A few days ago I found myself running late for a book party. In the old days, the punishment for such tardiness would have been a tapped-out open bar and canapes curled up like toes.
But tonight’s book blowout was an altogether different affair. If I turned up late to this party, my punishment would be far more serious: I’d be turned away… from the chat room.
On May 16, the tweedy world of publishing changed yet again as AOL’s The Book Report hosted the world’s first online book party. The guest of honor: self-published author extraordinaire M.J. Rose, an ad exec turned erotic-novelist.
Last year, Rose proved that rejection in the Internet age is hardly the final word. After traditional publishers deemed her book “Lip Service” too racy, she started aggressively promoting electronic and print versions on various erotic and romance sites.
Rose quickly generated buzz that attracted the attention of the Doubleday Book Club and Literary Guild, which listed “Lip Service” in their print catalog. Eventually, the e-publishing poster girl snagged a high five-figure deal with Simon and Schuster’s Pocket Books; recently, she found herself added to Susie Bright’s Best American Erotica 2001 and #4 on Barnes & Noble’s list of best-selling e-books.
With “Lip Service” now available in paperback and e-book, it only seemed logical to commemorate Rose’s dazzling gifts of Web promotion. In publishing, that usually means a book party. “I always dreamed of having a book party,” Rose says. “Even when I was a child.”
In keeping with her Web success, Rose decided to throw the party online. The folks at Pocket Books were only happy to oblige; they gave free copies of the e-book to the first 50 pilgrims who bellied-up to the cyber bar. (Rose arranged for another online first — she “autographed” each book sold that evening with an “e-signature.”)
What would have probably cost Pocket parent Simon and Schuster several thousand bucks didn’t even cost a dime. Carol Fitzgerald, co-founder of The Book Report, a Web forum for readers and writers, sponsored the low-cost party as an experiment.
Could the terra-firma book party be facing extinction? “I see this happening more and more in the future,” says Kate Tentler, the publisher of Simon and Schuster Online. “Marketing budgets are only getting tighter, and this is a great alternative to the traditional book party.”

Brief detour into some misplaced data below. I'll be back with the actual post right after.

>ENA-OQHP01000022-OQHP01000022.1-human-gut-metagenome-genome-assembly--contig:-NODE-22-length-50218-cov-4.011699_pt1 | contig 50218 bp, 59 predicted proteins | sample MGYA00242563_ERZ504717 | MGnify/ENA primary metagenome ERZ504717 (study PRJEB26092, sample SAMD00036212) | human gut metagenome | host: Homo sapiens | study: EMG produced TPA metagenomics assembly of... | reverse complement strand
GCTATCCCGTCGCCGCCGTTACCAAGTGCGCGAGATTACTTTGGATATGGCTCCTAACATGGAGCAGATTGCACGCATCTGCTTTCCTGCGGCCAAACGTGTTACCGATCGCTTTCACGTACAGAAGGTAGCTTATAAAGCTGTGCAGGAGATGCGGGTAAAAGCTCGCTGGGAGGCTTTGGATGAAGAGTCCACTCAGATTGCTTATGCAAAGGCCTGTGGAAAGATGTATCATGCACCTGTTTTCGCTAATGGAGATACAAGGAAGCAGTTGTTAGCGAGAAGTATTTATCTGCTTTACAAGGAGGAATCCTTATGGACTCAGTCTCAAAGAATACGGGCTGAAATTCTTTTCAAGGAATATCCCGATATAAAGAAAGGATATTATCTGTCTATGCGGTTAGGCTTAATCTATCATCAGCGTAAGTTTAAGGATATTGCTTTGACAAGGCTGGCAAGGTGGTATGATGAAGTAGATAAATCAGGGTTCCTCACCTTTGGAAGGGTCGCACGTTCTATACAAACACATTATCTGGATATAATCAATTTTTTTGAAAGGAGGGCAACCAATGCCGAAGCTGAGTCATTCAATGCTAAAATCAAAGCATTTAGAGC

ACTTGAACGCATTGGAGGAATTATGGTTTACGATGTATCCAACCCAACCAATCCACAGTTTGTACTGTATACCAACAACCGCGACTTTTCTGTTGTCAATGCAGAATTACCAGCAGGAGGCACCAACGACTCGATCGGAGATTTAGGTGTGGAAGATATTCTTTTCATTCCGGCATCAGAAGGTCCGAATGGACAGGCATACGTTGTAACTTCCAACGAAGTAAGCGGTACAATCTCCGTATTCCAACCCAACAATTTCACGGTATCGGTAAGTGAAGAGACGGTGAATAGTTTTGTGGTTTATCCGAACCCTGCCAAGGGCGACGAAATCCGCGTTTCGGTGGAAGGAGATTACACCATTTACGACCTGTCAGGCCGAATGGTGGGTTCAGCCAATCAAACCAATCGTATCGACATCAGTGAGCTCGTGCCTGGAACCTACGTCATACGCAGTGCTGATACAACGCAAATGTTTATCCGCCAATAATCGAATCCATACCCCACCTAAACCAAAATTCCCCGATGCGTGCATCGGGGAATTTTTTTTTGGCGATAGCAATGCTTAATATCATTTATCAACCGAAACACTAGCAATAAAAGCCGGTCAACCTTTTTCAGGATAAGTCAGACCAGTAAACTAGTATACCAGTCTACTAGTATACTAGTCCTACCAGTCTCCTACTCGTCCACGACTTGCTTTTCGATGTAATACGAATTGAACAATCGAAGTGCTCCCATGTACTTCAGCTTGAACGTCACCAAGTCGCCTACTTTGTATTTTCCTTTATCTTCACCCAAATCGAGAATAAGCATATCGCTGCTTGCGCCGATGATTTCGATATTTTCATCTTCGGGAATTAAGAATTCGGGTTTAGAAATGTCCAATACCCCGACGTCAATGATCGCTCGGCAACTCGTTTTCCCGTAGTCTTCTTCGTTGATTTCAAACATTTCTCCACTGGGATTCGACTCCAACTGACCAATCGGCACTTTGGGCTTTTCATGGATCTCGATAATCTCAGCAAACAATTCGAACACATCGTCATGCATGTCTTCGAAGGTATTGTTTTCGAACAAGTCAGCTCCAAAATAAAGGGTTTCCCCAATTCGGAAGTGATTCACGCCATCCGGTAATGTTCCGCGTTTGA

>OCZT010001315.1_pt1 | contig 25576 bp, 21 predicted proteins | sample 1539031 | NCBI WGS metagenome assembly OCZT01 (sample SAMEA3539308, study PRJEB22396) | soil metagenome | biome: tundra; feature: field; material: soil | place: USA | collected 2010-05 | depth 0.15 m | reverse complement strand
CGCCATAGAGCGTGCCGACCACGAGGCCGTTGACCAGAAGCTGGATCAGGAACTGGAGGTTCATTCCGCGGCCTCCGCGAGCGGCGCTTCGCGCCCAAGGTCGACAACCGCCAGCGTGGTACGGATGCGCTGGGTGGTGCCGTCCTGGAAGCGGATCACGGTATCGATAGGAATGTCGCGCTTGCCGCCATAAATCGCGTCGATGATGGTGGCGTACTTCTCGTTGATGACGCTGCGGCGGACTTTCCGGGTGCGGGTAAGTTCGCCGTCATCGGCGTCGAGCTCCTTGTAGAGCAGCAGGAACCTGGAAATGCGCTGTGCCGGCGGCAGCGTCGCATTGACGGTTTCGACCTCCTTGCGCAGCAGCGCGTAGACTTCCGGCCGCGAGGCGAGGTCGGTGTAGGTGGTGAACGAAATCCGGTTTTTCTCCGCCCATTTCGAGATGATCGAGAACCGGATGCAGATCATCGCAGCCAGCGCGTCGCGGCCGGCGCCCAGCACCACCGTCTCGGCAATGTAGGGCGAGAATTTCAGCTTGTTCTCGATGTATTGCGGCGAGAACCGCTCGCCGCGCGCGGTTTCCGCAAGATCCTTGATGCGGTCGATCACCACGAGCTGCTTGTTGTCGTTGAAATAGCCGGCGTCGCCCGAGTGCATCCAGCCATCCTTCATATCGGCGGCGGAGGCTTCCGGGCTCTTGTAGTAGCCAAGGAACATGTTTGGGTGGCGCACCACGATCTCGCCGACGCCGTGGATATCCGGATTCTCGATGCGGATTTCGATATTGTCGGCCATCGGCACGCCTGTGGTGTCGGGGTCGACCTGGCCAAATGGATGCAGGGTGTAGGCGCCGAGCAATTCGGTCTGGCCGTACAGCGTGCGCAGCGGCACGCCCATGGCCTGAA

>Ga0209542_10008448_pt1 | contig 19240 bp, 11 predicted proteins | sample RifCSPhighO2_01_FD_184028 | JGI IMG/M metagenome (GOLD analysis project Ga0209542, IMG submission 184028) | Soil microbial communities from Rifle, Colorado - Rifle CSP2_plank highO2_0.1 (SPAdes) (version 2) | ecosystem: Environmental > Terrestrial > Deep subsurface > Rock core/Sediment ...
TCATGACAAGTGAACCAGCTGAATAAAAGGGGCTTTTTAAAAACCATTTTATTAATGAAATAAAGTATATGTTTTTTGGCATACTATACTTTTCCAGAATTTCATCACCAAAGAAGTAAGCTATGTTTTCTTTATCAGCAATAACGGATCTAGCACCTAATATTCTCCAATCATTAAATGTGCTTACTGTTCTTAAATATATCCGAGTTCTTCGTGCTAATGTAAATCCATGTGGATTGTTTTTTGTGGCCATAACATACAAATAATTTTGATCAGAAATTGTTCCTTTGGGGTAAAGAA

Perhaps, but the online party experience leaves a little to be desired. Take for example, boozing and star gawking — crucial elements of the terrestial party. At this party, guests had to settle for “cyber champagne,” as we learn in the following official excerpt:
Marlene T: Please lift your cyber champagne glasses and clink your mouse.
(Dozens “clink” to MJ’s success.)
CKCF: Congrats MJ…(clink)
Not quite the same as a real glass of bubbly.
And as everyone who’s done the chat thing knows, people have a tendency to keep their true identities disguised online. A creative chat name frees up visitors to be as candid — or nasty — as they wanna be. Which makes hosting an online book party a little like staring down an audience of people with bags over their heads. “It is a little disorienting as a result,” admits Kelly Milner Halls, journalist and veteran chat host of four years.
But in many ways the online book party was business as usual — full of cruising, schmoozing and industry gossip. At the height of the party, the “room” was filled with 66 visitors — a relatively big crowd, says Hall. And virtually all the guests praised Rose and her accomplishments, though most had never met her before.
Rose was thrilled.
“Before the Internet, authors were incredibly removed from their audience, ” she says. “The cyber party is a great, democratic way to get in touch with people who wouldn’t otherwise get to come to a regular book party.”
Now, if they could only digitize the dip.